Saturday, November 14, 2015

AFI Fest, Part I: Reviews of Field N*ggas, Baskin, and the Lady in the Van

AFI Fest doesn't just offer a great selection of films - all the tickets are free! That doesn't mean getting them is easy. I spent about two hours online when they were made available, dealing with website glitches, things disappearing from my shopping cart, etc. Many films seemed to be immediately sold out.  The "voucher" system for galas led to people having to camp out to get a chance for the big films. But for the smaller films or the daytime screenings, I found it was no problem to get in, although showing up 45 minutes early was sometimes necessary to get a good seat. If you didn't get tickets online, you could also show up early and wait in a rush line and probably get into most screenings. This will be the first of two posts offering short reviews of the six films I saw.

Friday, November 6 - Field Niggas

The theater was full for Field Niggas. We saw a videotaped introduction by the director, Khalik Allah, as he was not able to attend in person. The film presents late-night life on the busy Harlem corner of 125th and Lexington. The audio and filmed footage don't sync up, so you will hear a person talking but it isn't always the person you see on screen, or at least you can't be sure. Many of the people are high on K2, and although I have not tried it, I felt like I too was high on K2 while watching the film due to its woozy, dreamlike cinematography and the asynchronous audio. The film is only 60 minutes long, but since there is no narrative, it tends to drag. I found myself wanting to know more about the people that we only saw in brief snippets. It was a bit like Slacker in that way - we just see glimpses of people.  I left the film feeling a little nauseous. I feel it is artistic, and the cinematography is beautiful and colorful, but it lacked character development that could have made it a truly moving documentary.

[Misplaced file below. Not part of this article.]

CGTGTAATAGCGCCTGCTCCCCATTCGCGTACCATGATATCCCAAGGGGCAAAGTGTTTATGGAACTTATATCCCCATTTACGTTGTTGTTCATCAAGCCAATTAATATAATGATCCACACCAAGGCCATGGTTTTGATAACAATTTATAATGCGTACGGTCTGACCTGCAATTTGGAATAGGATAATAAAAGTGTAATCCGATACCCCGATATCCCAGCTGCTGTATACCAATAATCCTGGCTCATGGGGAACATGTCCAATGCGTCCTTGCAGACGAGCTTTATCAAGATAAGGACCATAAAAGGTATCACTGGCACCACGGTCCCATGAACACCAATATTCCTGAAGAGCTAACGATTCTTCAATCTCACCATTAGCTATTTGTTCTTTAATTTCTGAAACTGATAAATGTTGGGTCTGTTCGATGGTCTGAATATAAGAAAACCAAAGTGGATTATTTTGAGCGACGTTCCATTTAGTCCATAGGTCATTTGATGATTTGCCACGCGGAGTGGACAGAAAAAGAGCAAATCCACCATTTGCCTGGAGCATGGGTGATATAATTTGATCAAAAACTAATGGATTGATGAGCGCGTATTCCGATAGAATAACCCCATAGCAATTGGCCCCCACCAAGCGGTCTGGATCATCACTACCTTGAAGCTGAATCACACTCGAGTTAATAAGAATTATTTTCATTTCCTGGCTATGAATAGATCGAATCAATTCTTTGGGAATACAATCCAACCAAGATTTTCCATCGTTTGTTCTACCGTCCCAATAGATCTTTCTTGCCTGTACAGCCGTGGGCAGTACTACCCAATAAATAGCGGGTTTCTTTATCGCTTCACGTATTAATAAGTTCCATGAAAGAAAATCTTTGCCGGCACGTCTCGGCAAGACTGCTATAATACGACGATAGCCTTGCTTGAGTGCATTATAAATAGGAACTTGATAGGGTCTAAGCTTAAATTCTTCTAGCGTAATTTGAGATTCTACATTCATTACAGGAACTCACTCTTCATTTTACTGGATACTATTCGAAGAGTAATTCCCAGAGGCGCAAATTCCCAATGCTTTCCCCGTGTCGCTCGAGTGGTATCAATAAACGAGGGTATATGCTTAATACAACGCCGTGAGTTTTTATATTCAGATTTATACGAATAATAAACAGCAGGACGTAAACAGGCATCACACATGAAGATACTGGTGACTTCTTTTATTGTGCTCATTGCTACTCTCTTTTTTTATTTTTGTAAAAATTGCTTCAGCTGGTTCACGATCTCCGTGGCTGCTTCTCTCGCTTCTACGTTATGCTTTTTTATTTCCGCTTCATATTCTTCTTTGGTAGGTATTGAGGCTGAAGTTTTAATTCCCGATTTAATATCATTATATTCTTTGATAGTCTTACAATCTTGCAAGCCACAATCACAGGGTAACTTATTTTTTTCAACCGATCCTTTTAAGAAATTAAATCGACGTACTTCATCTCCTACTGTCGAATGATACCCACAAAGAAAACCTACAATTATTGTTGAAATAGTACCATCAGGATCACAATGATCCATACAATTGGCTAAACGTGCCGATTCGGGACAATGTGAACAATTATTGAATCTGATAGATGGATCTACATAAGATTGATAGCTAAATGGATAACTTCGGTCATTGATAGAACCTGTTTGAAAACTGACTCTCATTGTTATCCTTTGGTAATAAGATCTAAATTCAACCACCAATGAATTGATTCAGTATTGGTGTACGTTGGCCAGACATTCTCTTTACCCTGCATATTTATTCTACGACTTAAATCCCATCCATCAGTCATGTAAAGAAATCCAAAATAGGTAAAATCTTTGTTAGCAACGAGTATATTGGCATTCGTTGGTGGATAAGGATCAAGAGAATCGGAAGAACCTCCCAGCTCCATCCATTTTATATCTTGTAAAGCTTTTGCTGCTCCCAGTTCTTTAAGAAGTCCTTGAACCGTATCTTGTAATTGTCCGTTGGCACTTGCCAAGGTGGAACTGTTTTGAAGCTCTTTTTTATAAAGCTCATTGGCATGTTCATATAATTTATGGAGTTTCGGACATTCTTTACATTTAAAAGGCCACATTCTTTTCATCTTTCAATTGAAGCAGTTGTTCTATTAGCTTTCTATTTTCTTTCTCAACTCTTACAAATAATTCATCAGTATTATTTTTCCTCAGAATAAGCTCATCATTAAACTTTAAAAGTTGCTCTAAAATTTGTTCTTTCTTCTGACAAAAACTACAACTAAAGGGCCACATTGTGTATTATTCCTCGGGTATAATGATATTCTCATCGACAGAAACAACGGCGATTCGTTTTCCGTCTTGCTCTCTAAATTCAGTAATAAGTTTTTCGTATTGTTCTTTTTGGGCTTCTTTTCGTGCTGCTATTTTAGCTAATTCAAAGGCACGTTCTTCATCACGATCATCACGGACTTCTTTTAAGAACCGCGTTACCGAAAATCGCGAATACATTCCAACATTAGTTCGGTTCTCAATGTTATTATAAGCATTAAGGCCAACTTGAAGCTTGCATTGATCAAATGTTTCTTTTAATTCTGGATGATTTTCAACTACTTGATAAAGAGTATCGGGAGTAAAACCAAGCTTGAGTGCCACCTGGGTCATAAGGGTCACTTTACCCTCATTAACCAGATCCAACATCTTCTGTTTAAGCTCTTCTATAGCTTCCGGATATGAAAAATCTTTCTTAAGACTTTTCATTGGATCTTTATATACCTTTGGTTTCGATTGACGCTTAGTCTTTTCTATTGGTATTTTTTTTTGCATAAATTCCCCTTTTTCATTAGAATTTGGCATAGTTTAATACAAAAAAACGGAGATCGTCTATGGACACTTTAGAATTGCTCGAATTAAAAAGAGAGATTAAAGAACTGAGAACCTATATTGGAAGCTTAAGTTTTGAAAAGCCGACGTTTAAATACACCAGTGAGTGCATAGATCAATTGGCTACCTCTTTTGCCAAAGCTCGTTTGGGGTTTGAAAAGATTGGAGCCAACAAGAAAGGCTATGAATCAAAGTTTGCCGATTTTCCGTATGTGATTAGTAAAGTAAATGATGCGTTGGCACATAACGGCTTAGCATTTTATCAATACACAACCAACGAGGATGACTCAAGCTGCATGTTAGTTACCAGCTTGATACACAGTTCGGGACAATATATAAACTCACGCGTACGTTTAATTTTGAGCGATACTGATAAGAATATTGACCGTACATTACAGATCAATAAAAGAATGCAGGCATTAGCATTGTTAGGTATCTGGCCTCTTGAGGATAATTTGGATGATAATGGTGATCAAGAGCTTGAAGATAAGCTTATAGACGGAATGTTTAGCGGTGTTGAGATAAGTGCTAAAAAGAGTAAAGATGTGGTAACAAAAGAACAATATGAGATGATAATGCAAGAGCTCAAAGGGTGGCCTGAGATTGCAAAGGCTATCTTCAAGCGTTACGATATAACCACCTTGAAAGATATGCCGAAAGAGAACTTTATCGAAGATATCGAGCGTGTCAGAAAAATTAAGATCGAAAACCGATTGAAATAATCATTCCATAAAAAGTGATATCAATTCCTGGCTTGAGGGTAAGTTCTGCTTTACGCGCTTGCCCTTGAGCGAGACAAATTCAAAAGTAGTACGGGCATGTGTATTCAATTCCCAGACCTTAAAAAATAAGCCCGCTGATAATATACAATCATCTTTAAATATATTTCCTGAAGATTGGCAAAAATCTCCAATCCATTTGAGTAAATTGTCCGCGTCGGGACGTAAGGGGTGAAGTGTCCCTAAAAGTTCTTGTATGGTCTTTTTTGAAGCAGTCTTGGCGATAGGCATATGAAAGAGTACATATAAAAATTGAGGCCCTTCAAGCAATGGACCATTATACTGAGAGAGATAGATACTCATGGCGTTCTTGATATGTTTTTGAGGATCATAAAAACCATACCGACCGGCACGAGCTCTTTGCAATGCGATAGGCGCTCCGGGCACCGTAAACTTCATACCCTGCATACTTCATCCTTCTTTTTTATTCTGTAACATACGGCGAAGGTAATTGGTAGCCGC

Monday, November 9 - Baskin

The trailer made me very excited for Baskin, but the film didn't deliver. It's a Turkish horror film that tells the story of five cops who respond to a distress call from another cop and end up at a creepy dilapidated building in the woods, where of course a cult is performing violent rituals and in need of humans to sacrifice.  None of the cops are particularly likable, so we don't care too much about their fate. The middle sequence of the film, where the cops arrive and start exploring the building in the dark, is very suspenseful but the final act doesn't really go anywhere. It does provide some gross-out moments, and the high priest (Mehmet Cerrahoglu, a parking attendant making his acting debut) is quite mesmerizing. Argento was cited as an influence, and the film does have a supernatural bent. It mixes the supernatural with low-grade torture porn in the Eli Roth vein, but never quite has the squirm factor that Roth's films do. The director Can Evrenol revealed during the Q&A that the script was written very hastily, after Roth saw his short film and asked if there was a feature-length script. The director fibbed and said he had a script and then had to write it quickly.  Hopefully, he will spend more time developing his next script.  The title also makes no sense. When asked about it, Evrenol admitted only that it was kind of an in joke and that he had some regrets, since it gets lost in search results on twitter for Baskin Robbins. The theater was only about 1/3 full, but it was a 1:00 PM weekday screening.

Monday, November 9 - The Lady in the Van

It's always a treat to watch Maggie Smith, and this role is totally in her wheelhouse. Based on a true story, The Lady in the Van tells the story of a homeless lady in the van who creates a stir on a nice upper middle class block of Camden Town by daring to park her van there. The playwright Alan Bennett is the neighbor who treats her with the most compassion. When overnight street parking becomes restricted, he agrees to let her park the van in his driveway. As the years go by, they trade quips and Bennett learns more about her true identity and what brought her to this lowly state.  Smith is really just a smelly version of her Downton Abbey character, so it doesn't require her to stretch much. Still, it's a pleasure to watch, even if it's not groundbreaking cinema. It's kind of a like a story you might have read in "The Most Unforgettable Character I Ever Met" section of Reader's Digest and enjoyed but quickly forgot. There was no Q&A at this screening, and it was a full house.

Stay tuned for Part II - Reviews of Chronic, The Lobster, and Sworn Virgin.

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